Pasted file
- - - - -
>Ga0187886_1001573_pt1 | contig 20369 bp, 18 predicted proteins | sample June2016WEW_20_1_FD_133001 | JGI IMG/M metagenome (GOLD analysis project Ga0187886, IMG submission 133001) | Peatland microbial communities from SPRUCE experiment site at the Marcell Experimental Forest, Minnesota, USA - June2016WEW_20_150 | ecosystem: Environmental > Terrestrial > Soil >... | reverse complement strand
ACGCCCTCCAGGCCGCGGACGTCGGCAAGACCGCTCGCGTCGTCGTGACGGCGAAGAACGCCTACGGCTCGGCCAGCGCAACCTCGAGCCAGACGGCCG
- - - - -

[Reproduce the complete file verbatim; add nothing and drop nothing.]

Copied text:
>Ga0187886_1001573_pt1 | contig 20369 bp, 18 predicted proteins | sample June2016WEW_20_1_FD_133001 | JGI IMG/M metagenome (GOLD analysis project Ga0187886, IMG submission 133001) | Peatland microbial communities from SPRUCE experiment site at the Marcell Experimental Forest, Minnesota, USA - June2016WEW_20_150 | ecosystem: Environmental > Terrestrial > Soil >... | reverse complement strand
ACGCCCTCCAGGCCGCGGACGTCGGCAAGACCGCTCGCGTCGTCGTGACGGCGAAGAACGCCTACGGCTCGGCCAGCGCAACCTCGAGCCAGACGGCCG